Fined for discharge
The National Authority for Investigation and Prosecution of Economic and Environmental Crime in Norway (Økokrim) has fined Statoil NOK 2 million for discharging water containing traces of glycol and phenol from the Kårstø plant north of Stavanger.
The discharges took place from September 1995 to March 1998.
Statoil discovered the discharges during a control of the purification plant and notified the Norwegian Pollution Control Authority (SFT). An inspection of the pipe systems revealed that a valve on one of the underground drain lines was open. This valve should have been closed.
The Norwegian Institute for Water Research (NIVA) has carried out several surveys of the seabed around Kårstø after the discharges were revealed. The surveys have not indicated any negative environmental effects on the fauna or sediment.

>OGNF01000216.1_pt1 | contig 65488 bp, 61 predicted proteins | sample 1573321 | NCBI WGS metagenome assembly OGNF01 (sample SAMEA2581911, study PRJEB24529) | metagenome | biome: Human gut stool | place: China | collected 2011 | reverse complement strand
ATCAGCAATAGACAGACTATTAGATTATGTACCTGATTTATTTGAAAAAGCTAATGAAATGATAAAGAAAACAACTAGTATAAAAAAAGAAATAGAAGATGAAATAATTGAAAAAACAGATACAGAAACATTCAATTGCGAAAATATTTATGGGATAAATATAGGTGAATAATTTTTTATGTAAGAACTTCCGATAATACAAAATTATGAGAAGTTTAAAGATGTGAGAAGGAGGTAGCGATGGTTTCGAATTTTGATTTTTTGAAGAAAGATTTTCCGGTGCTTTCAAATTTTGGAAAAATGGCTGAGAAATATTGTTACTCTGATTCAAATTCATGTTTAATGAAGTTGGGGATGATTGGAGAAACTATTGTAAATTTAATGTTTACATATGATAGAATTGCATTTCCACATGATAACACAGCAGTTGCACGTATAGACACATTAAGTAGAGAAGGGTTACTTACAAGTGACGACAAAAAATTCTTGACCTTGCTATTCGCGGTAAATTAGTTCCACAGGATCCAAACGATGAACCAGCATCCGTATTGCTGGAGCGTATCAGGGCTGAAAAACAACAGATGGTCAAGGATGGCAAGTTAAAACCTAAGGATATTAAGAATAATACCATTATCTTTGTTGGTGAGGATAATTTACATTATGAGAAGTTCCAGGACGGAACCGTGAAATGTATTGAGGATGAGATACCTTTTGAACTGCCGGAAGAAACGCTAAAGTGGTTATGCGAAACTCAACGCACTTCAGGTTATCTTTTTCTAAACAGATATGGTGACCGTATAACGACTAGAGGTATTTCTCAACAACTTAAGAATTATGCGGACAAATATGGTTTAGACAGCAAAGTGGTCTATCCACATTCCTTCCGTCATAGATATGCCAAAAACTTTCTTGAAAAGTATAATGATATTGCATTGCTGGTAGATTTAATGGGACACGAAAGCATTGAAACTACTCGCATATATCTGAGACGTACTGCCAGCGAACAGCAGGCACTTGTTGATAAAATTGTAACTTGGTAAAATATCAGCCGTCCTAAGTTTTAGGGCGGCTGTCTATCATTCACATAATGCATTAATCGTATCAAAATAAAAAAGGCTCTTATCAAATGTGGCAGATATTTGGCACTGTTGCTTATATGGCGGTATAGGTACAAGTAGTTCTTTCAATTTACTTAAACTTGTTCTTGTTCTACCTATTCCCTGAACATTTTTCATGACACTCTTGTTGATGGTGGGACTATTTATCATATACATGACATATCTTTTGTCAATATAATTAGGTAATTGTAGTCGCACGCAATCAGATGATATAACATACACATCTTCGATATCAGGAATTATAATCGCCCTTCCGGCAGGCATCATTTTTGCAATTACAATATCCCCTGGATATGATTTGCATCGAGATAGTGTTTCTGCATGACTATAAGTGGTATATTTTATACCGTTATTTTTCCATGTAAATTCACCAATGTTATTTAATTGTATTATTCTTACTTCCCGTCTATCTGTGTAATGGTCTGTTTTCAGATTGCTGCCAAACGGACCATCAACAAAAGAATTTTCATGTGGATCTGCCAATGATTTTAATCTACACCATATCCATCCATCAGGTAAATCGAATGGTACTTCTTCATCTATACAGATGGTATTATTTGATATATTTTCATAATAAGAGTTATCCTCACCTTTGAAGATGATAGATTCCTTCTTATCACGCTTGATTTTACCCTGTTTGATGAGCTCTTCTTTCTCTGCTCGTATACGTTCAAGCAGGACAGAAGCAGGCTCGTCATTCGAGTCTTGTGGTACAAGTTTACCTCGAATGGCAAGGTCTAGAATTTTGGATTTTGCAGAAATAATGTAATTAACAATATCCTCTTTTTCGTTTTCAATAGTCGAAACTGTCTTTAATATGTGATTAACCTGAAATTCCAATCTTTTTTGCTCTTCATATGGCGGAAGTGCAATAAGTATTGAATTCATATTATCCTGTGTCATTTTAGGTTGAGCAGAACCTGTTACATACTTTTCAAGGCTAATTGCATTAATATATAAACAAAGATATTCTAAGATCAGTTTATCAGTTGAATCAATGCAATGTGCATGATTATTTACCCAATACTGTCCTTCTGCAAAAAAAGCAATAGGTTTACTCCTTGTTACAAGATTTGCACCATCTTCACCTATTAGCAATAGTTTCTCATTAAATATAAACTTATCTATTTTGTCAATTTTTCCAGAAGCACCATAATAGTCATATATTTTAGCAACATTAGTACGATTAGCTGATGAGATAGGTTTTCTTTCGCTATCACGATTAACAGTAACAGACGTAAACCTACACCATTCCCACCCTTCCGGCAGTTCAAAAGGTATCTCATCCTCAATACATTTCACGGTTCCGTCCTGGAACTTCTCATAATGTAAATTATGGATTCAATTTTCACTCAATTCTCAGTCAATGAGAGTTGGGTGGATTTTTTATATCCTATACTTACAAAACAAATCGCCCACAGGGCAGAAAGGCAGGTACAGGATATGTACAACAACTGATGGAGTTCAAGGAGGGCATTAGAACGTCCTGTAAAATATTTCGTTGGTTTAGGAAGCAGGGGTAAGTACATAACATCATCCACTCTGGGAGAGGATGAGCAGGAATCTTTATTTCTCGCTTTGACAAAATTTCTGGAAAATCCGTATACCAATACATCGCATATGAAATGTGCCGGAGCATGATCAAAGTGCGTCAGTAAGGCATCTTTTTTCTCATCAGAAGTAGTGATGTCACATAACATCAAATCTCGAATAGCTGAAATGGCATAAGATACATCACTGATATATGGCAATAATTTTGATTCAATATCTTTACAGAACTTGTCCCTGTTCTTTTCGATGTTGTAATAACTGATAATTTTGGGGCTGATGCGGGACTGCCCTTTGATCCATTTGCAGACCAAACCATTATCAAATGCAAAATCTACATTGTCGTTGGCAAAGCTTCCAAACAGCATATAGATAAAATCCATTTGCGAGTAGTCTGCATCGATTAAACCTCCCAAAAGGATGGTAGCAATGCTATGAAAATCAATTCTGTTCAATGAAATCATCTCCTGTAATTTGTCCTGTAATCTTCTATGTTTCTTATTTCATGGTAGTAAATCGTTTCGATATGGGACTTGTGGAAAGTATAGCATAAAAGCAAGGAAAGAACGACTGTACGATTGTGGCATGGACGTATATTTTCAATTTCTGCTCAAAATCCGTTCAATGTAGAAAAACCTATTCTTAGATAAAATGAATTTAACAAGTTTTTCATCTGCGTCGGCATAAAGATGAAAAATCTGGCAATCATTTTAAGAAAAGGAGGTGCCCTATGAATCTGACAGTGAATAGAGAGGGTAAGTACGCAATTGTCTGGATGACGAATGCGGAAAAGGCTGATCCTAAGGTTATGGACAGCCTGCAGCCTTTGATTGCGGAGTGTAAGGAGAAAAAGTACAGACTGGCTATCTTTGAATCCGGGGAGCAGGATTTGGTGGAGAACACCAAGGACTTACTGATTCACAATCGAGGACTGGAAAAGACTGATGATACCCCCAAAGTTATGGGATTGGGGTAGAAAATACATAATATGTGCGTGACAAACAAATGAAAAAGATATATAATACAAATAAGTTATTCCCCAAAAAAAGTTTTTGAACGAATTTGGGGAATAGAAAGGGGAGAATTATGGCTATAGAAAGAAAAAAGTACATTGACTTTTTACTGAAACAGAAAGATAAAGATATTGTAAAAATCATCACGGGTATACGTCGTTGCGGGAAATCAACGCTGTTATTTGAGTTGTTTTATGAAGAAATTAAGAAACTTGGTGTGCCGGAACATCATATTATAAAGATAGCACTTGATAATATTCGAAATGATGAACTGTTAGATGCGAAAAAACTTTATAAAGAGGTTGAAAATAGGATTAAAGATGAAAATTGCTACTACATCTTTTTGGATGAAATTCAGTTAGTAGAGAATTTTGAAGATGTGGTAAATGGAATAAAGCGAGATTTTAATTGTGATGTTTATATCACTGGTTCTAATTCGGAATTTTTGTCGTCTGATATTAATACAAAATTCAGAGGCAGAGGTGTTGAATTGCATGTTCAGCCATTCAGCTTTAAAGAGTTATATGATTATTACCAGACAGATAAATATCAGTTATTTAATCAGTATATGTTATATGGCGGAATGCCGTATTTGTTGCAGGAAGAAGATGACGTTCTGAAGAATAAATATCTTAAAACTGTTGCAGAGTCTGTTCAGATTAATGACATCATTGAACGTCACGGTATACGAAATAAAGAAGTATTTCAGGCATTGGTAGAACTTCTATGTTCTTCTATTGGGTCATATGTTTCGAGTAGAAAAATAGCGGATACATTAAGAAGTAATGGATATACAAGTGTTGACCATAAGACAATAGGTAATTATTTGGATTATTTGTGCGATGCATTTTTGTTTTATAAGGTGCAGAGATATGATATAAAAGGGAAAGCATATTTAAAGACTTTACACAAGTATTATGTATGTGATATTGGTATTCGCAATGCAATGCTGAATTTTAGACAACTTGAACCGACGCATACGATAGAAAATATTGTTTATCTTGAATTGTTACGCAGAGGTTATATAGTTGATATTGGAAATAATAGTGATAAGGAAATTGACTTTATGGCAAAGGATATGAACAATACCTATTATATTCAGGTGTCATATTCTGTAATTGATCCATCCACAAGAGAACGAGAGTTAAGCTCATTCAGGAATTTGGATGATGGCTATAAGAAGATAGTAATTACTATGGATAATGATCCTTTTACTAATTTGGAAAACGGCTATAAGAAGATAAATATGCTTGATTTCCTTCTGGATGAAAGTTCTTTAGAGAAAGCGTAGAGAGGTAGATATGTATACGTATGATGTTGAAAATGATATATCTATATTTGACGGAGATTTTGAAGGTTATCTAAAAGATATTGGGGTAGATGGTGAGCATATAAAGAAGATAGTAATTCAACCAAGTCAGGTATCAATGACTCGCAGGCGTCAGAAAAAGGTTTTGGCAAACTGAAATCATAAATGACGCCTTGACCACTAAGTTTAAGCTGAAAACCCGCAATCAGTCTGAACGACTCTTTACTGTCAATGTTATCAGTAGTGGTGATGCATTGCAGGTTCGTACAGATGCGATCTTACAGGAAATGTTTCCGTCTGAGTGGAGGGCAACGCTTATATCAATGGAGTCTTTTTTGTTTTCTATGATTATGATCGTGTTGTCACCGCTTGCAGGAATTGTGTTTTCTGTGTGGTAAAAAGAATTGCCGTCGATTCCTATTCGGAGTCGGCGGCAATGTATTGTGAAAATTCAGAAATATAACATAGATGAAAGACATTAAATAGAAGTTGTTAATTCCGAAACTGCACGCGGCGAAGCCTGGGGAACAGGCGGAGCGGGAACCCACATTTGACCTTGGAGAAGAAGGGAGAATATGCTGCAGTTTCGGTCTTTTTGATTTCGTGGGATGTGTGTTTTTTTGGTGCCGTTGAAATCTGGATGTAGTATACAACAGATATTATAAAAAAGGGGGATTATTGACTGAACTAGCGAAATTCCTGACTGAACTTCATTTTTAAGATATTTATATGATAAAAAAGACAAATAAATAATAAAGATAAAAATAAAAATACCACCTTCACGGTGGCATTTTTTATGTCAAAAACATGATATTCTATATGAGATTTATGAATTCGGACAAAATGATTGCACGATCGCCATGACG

Statoil is working to achieve the objective of zero discharge of harmful substances, and vice president Leidulf Ramstad at Kårstø offers his profuse apologies for what has happened.
“We believed that we had a system that secured us against such discharges. Now we have to admit that our internal control and documentation requirements have not been sufficient in this instance,” he says.
Statoil intends to accept the fine. Mr Ramstad maintains, however, that neither Økokrim nor SFT has stated that the discharges led to confirmed damage to the environment.
“But nevertheless, such discharges must not occur,” he adds.
Since June 1999, the practice at the Kårstø facilities has been to send the glycol contaminated water to a biological purification plant in Denmark.